Mike Barnes

Mike Barnes  |  Mar 29, 2021  |  0 comments
This month we review: Tindersticks, The Besnard Lakes, The Notwist and James Yorkston and the Second Hand Orchestra.
Mike Barnes  |  Feb 26, 2021  |  0 comments
This month we review: Casper Clausen, Flying Moon In Space, The Left Outsides, and Passenger.
Mike Barnes  |  Feb 05, 2021  |  0 comments
The group's fifth album was a turning point, paving the way for a career that would see them blossom from niche synth innovators to full-blown stadium rockers and in the process become the most commercially successful Scottish band of the 1980s

Simple Minds formed in Glasgow in 1977. Their name, which derives from a lyric from David Bowie's 'Jean Genie' now feels something of an odd choice, given the complexity of their sound. But people get used to a name and Simple Minds soon got a foothold in the post-punk milieu with their 1979 debut album Life In A Day.

Mike Barnes  |  Jan 29, 2021  |  0 comments
This month we review: Calexico, Coldharbourstores, Jakko M Jakszyk and Smashing Pumpkins.
Mike Barnes  |  Dec 29, 2020  |  0 comments
This month we review: Jack Cheshire, The Cribs, Amy Macdonald and Blue öYster Cult.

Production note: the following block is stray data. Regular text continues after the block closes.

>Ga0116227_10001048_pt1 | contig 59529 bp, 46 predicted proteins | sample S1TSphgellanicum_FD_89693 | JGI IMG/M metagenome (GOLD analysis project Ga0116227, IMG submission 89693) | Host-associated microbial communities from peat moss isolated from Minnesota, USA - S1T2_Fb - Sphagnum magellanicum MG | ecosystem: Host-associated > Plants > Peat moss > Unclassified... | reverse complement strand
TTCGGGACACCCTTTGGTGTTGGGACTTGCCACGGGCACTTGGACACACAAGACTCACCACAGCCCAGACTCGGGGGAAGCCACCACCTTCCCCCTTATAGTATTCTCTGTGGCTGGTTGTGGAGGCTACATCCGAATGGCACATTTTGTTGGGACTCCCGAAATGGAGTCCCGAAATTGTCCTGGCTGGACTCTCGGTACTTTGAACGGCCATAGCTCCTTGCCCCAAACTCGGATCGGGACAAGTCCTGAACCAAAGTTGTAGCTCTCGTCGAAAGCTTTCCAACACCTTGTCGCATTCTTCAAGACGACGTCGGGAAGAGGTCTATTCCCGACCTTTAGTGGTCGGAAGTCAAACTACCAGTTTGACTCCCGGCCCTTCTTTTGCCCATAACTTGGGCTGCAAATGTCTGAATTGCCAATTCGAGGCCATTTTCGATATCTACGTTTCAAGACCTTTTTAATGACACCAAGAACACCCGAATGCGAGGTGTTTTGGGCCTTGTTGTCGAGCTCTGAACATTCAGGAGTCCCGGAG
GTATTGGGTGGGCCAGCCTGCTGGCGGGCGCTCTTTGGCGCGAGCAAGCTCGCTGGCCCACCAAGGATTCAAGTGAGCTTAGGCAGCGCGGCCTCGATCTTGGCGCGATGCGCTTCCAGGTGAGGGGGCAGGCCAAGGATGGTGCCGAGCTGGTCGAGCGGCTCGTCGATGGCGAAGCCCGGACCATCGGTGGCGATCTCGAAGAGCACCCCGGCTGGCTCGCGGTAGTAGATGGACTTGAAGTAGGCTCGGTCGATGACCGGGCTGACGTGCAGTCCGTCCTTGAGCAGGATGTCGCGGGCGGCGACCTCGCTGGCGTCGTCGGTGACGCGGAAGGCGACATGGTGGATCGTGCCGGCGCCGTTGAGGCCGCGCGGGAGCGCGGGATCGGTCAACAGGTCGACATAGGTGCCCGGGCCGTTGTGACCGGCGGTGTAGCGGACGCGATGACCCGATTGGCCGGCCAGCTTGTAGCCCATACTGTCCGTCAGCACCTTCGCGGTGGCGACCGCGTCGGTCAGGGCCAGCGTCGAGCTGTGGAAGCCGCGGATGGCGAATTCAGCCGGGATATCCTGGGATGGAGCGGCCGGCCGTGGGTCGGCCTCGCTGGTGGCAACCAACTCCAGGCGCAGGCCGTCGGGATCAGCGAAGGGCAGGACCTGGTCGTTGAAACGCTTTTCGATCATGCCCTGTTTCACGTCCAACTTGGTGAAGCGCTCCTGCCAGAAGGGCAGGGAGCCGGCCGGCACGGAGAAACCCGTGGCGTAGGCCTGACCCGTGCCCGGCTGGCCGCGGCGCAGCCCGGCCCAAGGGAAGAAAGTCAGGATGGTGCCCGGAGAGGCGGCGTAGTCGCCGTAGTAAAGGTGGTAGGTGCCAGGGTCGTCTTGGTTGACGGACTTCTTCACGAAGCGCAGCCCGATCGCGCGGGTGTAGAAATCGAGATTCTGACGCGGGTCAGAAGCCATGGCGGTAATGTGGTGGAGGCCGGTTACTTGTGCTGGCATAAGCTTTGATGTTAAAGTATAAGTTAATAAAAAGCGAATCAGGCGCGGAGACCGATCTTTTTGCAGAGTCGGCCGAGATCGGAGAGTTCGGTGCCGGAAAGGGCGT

Mike Barnes  |  Dec 10, 2020  |  0 comments
Released in October 1974, this was the first Island Records LP with the re-formed Wailers and its all-female backing group, The I-Threes. It sold over 100,000 copies and prompted interest in the States, many critics now citing it as the greatest reggae album of all time

By the mid-1970s the UK had already enjoyed a lengthy relationship with Caribbean music, from the gentle exotica of calypso to its more syncopated cousin, reggae and the upbeat ska.

Mike Barnes  |  Nov 30, 2020  |  0 comments
This month we review: Bill Callahan, The Lemon Twigs, Motorpsycho and Tricky.
Mike Barnes  |  Oct 29, 2020  |  0 comments
This month we review: The Flaming Lips, HjaltalÍn, My Morning Jacket and The Wolfhounds.
Mike Barnes  |  Oct 13, 2020  |  0 comments
With its now famous front cover showing the son of drummer Butch Trucks, the band's fifth album was the sound of a group striving for renewal after the tragic deaths of two of its members. Yet the album's success would only sour the relationships between them

In many ways it was remarkable that The Allman Brothers Band's Brothers And Sisters was made at all, arriving as it did after the deaths of two of the group's members within a year, and drug abuse by the musicians and their entourage having spiralled out of control. The fact that it was also their greatest commercial success still feels rather hard to believe.

Mike Barnes  |  Sep 28, 2020  |  0 comments
This month we review: Seasick Steve, Fontaines DC, Sam Prekop and The Pretenders.